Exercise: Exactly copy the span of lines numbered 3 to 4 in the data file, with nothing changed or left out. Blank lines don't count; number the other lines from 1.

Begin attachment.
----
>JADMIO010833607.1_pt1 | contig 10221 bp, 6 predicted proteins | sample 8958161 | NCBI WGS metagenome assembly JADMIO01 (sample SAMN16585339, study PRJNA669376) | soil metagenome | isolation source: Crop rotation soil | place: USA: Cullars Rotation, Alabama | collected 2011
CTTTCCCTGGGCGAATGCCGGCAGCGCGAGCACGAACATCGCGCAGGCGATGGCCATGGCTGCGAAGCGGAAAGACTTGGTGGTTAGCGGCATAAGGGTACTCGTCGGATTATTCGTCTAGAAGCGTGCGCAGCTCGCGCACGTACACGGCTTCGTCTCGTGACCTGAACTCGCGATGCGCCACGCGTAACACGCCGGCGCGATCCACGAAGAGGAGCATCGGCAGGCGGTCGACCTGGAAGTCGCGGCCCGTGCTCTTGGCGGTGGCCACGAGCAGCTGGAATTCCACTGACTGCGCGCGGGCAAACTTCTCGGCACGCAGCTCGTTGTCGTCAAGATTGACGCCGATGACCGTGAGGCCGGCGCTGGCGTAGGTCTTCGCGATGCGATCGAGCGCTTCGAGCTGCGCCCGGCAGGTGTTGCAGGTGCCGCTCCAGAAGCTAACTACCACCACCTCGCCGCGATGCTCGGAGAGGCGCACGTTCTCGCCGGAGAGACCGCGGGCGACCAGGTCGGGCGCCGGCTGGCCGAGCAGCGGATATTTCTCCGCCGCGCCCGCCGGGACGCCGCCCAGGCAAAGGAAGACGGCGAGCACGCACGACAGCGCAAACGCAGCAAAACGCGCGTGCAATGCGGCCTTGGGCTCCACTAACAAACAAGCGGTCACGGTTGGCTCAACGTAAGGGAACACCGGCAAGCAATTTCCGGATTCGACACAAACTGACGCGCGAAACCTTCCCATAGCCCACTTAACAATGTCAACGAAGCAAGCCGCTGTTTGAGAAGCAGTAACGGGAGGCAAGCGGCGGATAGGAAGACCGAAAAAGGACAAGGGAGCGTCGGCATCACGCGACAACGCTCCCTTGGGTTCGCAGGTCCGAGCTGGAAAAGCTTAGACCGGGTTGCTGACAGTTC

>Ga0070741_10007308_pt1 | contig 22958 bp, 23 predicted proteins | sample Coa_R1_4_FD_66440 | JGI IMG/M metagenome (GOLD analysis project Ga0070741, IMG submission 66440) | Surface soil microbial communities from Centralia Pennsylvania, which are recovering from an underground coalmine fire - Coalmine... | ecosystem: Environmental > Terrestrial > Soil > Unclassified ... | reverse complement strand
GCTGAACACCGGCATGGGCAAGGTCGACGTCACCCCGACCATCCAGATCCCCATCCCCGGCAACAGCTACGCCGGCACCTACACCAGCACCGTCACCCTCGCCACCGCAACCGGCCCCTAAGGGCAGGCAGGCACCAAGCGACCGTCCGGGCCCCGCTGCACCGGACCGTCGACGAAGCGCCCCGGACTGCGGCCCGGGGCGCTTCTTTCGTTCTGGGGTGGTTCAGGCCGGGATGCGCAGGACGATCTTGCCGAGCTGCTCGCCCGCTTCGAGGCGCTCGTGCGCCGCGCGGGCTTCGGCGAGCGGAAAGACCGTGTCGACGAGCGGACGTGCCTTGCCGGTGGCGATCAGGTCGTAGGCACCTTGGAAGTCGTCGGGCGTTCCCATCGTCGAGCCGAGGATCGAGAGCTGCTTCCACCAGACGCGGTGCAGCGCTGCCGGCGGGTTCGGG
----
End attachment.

>Ga0070741_10007308_pt1 | contig 22958 bp, 23 predicted proteins | sample Coa_R1_4_FD_66440 | JGI IMG/M metagenome (GOLD analysis project Ga0070741, IMG submission 66440) | Surface soil microbial communities from Centralia Pennsylvania, which are recovering from an underground coalmine fire - Coalmine... | ecosystem: Environmental > Terrestrial > Soil > Unclassified ... | reverse complement strand
GCTGAACACCGGCATGGGCAAGGTCGACGTCACCCCGACCATCCAGATCCCCATCCCCGGCAACAGCTACGCCGGCACCTACACCAGCACCGTCACCCTCGCCACCGCAACCGGCCCCTAAGGGCAGGCAGGCACCAAGCGACCGTCCGGGCCCCGCTGCACCGGACCGTCGACGAAGCGCCCCGGACTGCGGCCCGGGGCGCTTCTTTCGTTCTGGGGTGGTTCAGGCCGGGATGCGCAGGACGATCTTGCCGAGCTGCTCGCCCGCTTCGAGGCGCTCGTGCGCCGCGCGGGCTTCGGCGAGCGGAAAGACCGTGTCGACGAGCGGACGTGCCTTGCCGGTGGCGATCAGGTCGTAGGCACCTTGGAAGTCGTCGGGCGTTCCCATCGTCGAGCCGAGGATCGAGAGCTGCTTCCACCAGACGCGGTGCAGCGCTGCCGGCGGGTTCGGG